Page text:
NANOMATERIALS FOR
ADVANCED APPLICATIONS
SHRIRAM INSTITUTE FOR INDUSTRIAL RESEARCH
19, UNIVERSITY ROAD, DELHI-110 007
Email...
Outline
 Materials
Nanomaterials
Nanomaterials
Applications of Nanomaterials
Experiences of SRI
 Properties
 Domain...
Classification of Materials (Type & Structure)
Composites
Ceramics
Polymeric
Crystalline
Polycrystalline
Amorphous
Metalli...
Properties of Materials : Critical Factors (Bulk Vs Nano)
DefectsDefects
+
Mechanical
Optical
Thermal
Magnetic
 At the na...
Nanomaterials:
Materials consisting of particles of the size of nanometer
Volume = Surface Area * Thickness
 For a given ...
SCOPE : DOMAIN
Keywords Domain
Particle size Distribution in the
continuous phase
Modification of surfaces Interfacial ten...
Systems Process
Emulsion Macro Micro
Dispersion Coarse Fine
Solution Colloid
SCOPE: PROCESS
A process to create a continu...
SCOPE : DIMENSIONS
What Happens Dimensions
 Particle size More from less
 Surface area Enhanced coverage
 Activity Nove...
Nanomaterials: Features
Synergistic combinations of materials of different kinds & characteristics
is possible through na...
Process of making Nanomaterials
Process steps Inputs
Macro
Micro
Nano
Challenges: Process Technology
Challenge: To have a ...
Multi-phase systems: Approach
 Ability to design materials with tunable properties
 In-situ way of production of nanomat...
Synthesis of Nanomaterials: Ex-situ
TiO2 TiO2
-
-
-
-
-
-
TiO2
TiO2
-
-
-
-
-
-
MonomerPolymer
Surfactant
-
-Radical
Polym...
Synthesis of Nanomaterials : In-situ
Metal salt + Monomer
Adopting in-situ approach of synthesizing nanomaterials reduces...
Designing Nanomaterials : Approaches
Metal
Ceramic
Polymer
Matrix Reinforcing phase
Inorganic
Metals & inorganic
Metals
Ex...
0 - D
1 - D
2 - D
Dimension
 Thermal conductivity is more prominent in 1-D & 2-D nanomaterials
 Thermal conductivity of ...
Unique Properties of Nanomaterials
Nano-sizeBulkProperties
Thermal • S / V
• Heat
transport
Small
Electrons
Large
Phonons
...
Thermal Properties
Transportation of Heat: Nanomaterials
Mechanism of heat travel : Electrons (metals) &
Phonons (non-metals)
λ Phonons ≈ L n...
Pt bulk
Pt 28 nm
Pt 15 nm
λ0(W/mK)
T0 (K)
Properties of Nanomaterials : Thermal Conductivity
Separate 2 crystals of
same m...
Magnetic Properties
Magnetism in Nanomaterials
Strong coupling
 Critical particle size : below which material will be in
single domain; hence...
Hc
D sp D crit
Single Domain Multi- Domain
Magnetic Properties
Coercive field of Ferromagnetic materials  with  particl...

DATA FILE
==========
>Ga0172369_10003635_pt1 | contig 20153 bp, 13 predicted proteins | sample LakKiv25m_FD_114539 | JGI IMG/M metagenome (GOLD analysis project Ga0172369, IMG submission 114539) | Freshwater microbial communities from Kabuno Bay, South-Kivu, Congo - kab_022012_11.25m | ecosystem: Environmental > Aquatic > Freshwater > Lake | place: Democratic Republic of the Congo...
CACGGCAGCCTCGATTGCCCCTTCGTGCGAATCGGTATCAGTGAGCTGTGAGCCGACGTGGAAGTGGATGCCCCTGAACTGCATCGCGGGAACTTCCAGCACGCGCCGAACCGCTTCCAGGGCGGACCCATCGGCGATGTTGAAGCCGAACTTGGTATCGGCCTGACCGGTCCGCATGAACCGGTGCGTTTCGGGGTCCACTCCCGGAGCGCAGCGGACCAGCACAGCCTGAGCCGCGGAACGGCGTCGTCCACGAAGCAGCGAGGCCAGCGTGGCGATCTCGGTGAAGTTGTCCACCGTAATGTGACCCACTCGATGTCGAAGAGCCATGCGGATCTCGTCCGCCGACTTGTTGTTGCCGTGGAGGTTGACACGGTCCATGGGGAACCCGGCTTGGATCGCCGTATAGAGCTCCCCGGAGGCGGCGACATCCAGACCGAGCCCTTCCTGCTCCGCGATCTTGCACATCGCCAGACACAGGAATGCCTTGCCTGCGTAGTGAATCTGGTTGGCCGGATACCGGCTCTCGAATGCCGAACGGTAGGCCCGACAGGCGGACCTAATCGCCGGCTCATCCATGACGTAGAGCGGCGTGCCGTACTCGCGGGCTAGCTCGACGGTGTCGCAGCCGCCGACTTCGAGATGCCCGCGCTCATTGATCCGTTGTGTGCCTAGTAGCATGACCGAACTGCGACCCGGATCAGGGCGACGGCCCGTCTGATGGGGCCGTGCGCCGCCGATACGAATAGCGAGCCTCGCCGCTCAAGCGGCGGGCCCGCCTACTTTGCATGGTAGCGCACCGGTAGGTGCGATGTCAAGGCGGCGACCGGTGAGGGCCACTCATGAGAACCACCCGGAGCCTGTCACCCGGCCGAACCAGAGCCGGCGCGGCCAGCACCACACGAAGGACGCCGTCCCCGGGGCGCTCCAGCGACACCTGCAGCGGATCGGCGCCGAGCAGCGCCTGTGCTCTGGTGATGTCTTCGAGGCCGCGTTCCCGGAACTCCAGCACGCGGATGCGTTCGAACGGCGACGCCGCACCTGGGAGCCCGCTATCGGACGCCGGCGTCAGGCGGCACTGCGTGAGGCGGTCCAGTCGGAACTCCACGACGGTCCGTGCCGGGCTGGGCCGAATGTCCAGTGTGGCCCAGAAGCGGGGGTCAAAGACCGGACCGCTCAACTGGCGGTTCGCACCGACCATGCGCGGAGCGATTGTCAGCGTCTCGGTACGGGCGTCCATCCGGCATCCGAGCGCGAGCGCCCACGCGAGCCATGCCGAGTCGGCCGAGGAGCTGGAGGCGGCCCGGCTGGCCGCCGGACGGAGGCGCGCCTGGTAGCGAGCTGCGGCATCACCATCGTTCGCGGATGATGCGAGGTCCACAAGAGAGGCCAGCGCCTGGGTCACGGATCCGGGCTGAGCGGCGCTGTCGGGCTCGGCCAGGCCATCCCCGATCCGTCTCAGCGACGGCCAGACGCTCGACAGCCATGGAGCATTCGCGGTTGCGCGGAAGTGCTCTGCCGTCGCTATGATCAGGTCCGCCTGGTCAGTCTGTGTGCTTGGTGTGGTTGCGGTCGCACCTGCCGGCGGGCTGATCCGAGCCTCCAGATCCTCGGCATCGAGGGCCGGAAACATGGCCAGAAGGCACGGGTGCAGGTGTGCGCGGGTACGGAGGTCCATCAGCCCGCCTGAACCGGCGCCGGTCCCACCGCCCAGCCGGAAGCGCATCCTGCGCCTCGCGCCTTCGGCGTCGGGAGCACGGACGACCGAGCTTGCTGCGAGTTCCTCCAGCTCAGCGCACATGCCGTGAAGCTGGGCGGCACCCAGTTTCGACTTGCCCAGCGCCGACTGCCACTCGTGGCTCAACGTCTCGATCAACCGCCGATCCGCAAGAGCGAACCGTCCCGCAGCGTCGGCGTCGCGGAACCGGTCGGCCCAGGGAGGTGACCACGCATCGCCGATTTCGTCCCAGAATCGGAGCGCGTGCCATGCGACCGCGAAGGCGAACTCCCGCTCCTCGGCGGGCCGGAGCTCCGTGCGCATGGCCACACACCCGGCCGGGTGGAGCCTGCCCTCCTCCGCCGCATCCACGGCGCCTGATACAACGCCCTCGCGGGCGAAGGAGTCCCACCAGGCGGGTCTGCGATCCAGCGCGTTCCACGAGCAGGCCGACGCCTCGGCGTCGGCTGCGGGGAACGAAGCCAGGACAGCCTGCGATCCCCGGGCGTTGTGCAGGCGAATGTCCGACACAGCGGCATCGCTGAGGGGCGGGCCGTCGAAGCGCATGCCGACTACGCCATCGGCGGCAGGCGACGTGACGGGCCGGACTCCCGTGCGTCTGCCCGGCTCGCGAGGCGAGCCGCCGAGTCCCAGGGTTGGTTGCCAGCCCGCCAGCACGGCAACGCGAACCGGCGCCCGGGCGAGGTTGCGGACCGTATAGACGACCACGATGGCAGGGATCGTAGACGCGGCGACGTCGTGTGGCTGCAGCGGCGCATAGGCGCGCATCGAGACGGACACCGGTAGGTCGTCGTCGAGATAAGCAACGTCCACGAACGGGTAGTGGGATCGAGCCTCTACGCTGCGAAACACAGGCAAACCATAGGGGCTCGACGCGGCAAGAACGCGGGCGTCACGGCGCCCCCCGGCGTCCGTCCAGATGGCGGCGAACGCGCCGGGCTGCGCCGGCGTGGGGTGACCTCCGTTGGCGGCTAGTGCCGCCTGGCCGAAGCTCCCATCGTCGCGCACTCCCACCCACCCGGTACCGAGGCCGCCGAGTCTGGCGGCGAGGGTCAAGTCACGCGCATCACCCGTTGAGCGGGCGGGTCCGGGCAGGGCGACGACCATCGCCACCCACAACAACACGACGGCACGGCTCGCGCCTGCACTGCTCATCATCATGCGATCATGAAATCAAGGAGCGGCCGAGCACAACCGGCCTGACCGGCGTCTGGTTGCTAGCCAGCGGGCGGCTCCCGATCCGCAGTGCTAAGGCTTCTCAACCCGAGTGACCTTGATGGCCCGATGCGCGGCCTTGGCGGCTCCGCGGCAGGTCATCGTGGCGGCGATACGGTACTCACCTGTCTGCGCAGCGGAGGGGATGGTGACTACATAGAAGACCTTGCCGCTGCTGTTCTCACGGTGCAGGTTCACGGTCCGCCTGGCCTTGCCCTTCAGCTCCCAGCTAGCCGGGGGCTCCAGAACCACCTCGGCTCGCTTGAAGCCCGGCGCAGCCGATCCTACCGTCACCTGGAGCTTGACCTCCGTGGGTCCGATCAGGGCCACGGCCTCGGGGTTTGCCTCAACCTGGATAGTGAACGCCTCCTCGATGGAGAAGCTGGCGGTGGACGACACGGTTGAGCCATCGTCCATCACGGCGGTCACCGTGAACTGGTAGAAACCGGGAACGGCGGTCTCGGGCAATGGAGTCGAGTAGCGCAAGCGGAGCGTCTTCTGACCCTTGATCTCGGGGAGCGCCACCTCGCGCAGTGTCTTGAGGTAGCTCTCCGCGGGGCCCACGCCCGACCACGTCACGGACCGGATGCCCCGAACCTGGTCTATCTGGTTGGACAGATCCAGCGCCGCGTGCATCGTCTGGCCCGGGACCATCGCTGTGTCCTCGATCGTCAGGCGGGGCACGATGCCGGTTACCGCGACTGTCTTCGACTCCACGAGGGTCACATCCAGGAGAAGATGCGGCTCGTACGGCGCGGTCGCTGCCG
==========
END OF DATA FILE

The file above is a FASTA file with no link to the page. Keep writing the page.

Optical Properties
Optical effects:Metamaterials
η =√µrεr
 Most promising area of application : Metamaterials
 Size, shape & composition of...
Photocatalytic Properties
SOLAR SPECTRUM
Visible light
(43%)
X-rays Micro
wave
Radio
wave
Infra red
radiation
(54%)
UV
(3%)
Long Wavelength
1012
nm1...
SOLAR SELECTIVITY : MATERIALS RESPONSE
Frequency (Hz)
Visible
Infrared
Ultraviolet
X-rays
Cosmicrays
1081010
101210141016
...
PHOTOCHEMICAL CONVERSION : MECHANISM
The Energy E of single photon is given by the Planck equation:- E=hν= hc/ λ
Sun light...
Applications of Nanomaterials
The play of light on a butterfly’s wings has inspired designing of
novel photonic materials for solar cells, photovoltaic...
Nanomaterials: Photochemical Conversion
Advantages
 Utilization of unabsorbed part of solar spectrum
 Reduced heat dissi...
MATERIALS FOR ENERGY CONVERSION :
SEMICONDUCTORS
Challenge is maneuver the band gap:make it sensitive to visible
light.
6...
Nanomaterials: Self-Cleaning
Hydrophobic Photocatalytic
Designing of materials with novel effects like hydrophobic,
hydro...
Nano materials
101
Ti alloys
Brass
Mild steel
Al alloys
Copper
Lead
PE, PA
PP, ABS
PS, PET
PVC
Alumina
Zirconia
Glass
Conc...
Density (Mg/m3
)
Foams
Natural
materials
Polymer nano-
composites
Polymers
Metals
Metallic
nanocomposites
Nanocrystalline
...
Foams
Natural
materials
Polymer CNT
composites
Polymers &
Elastomers
Metals
Metallic
nanocom-
posites
Nanocrys-tallin
meta...
Green Materials : Nanoengineered Concrete
Nanosilica
Precipitated
Silica
Silica
fume
Metakaolin
Finely ground
mineral addi...
SRI’S EXPERIENCE
SRI has developed nanomaterials for :
 Optical applications
 Effluent treatment
39393939393939
High Refractive Index Materials
 The refractive index of low refractive index materials
increases from 1.4...
40404040
Refractive index increases with increase in percentage of
metal salt.
1.41
1.42
1.43
1.44
1.45
1.46
1.47
1.48
0 ...
414141414141
High Refractive Index Titanium Nanocomposites
 In-situ formation of nanoparticles of Ti
The refractive inde...
Photocatalytic Material : Doped TiO2
 XRD analysis confirms the doping of TiO2
 Change in lattice parameter ‘a’ & ‘c’ of...
0.00
0.50
1.00
1.50
2.00
2.50
3.00
3.50
4.00
200 300 400 500 600 700 800
Wavelength
Absorbance
MG A
B C
Semiconductors ar...
Nanocomposites lead to complete degradation of dye